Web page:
For those who cope at home;

Once the miscarriage is over, ring your medical professional or the hospital to let them know you have passed your baby. It is important that you are examined later to determine whether or not the miscarriage is complete. You may be sent for a scan to confirm the findings. Remaining unpassed tissue can cause infection with serious consequences to following pregnancies and also cause sterility. (Your miscarriage also needs to be recorded on medical files for future reference.)

Choices around miscarriage treatment when there are options;

If a baby is found to have died (at a scan is not uncommon) the shock will be devastating although sometimes the mother may have an inkling, like morning sickness has stopped and she feels more herself, but none-the-less actually knowing is awful as the last of her hope has gone. As soon as reasonably possible, a medical professional needs to be consulted and decisions made with them and yourself and support person about the most acceptable action to be taken.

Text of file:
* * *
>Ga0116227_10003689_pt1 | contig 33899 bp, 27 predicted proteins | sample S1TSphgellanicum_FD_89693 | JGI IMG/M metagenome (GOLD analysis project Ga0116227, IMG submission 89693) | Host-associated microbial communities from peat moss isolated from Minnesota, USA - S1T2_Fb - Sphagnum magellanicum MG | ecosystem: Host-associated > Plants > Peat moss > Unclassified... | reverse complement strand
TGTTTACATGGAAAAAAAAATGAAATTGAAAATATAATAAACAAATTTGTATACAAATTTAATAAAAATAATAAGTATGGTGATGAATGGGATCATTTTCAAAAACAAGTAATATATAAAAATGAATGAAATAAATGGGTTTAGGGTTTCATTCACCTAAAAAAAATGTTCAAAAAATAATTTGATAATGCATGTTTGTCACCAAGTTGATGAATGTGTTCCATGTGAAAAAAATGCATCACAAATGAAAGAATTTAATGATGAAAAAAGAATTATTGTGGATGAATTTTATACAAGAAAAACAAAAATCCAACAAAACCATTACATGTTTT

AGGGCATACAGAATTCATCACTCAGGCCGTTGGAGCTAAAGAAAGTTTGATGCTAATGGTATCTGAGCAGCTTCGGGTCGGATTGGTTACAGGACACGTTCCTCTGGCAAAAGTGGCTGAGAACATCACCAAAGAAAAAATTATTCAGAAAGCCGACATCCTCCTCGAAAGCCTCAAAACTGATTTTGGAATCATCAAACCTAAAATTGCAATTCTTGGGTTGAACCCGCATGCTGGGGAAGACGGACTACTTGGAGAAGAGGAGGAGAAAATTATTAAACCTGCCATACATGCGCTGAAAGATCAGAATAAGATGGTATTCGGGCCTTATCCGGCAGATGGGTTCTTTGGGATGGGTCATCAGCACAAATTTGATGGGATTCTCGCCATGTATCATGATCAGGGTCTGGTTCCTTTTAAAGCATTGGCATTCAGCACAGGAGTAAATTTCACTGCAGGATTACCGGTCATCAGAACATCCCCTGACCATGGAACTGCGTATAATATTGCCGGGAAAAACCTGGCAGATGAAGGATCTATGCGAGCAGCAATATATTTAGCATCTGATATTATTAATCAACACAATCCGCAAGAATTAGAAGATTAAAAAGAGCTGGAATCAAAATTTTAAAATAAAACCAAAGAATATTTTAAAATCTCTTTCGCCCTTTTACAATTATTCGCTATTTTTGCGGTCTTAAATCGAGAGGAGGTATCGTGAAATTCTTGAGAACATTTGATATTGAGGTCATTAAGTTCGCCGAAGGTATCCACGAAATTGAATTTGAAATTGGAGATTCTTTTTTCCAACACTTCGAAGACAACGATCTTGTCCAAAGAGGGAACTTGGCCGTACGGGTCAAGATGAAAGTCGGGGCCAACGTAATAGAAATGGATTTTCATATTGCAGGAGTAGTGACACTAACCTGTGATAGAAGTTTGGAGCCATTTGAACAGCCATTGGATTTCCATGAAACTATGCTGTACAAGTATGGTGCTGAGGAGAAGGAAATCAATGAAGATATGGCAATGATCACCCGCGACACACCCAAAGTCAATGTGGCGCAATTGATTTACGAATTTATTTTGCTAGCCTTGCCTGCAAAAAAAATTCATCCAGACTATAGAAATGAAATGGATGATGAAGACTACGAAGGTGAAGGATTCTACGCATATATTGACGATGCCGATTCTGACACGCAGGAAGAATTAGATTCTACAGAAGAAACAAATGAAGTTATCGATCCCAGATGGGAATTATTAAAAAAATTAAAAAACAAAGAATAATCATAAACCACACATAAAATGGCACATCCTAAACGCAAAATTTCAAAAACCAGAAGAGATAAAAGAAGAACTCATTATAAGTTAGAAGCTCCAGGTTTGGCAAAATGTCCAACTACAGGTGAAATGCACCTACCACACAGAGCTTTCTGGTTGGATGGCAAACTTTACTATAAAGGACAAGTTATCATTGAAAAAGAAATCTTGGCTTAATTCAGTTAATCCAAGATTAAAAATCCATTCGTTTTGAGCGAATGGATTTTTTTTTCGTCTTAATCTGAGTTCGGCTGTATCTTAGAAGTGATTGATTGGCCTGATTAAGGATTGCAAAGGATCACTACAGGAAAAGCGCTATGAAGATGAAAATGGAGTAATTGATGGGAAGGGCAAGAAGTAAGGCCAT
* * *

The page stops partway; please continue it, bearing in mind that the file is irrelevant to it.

Without knowing the particular circumstances of a miscarriage or what NZ hospital is attended, a NZ medical professional can only offer fairly general advice about what to expect in our local hospitals;

  • Normally, when a woman is miscarrying the medical practitioner discusses all the options available, both for a medical and natural miscarriage. This is a discussion and a decision made together, bearing in mind the immediate health of the mother – a D&C may be the recommended option if the she is in danger for example.*
  • If the pregnancy is very early and undetected on an ultrasound, it would be normal practice for a woman to be sent home to wait and see, hoping that a miscarriage will occur naturally. If this is agreed on, a review date to come back is given if nothing happens. Instructions are given about when to seek help if necessary in the interim.
  • A scan may be required or offered.
  • Tablets to induce a normal delivery may be considered.

NB If women are confused or unhappy about the treatment they have received by the hospital they should always arrange a meeting with the medical professional involved so that the situation can be discussed and an explanation given as to why a particular form of treatment was decided on. (* See http://www.ncbi.nlm.nih.gov/pubmed/26534897 website if there is a choice for possible caution especially if more than one D&C is involved.)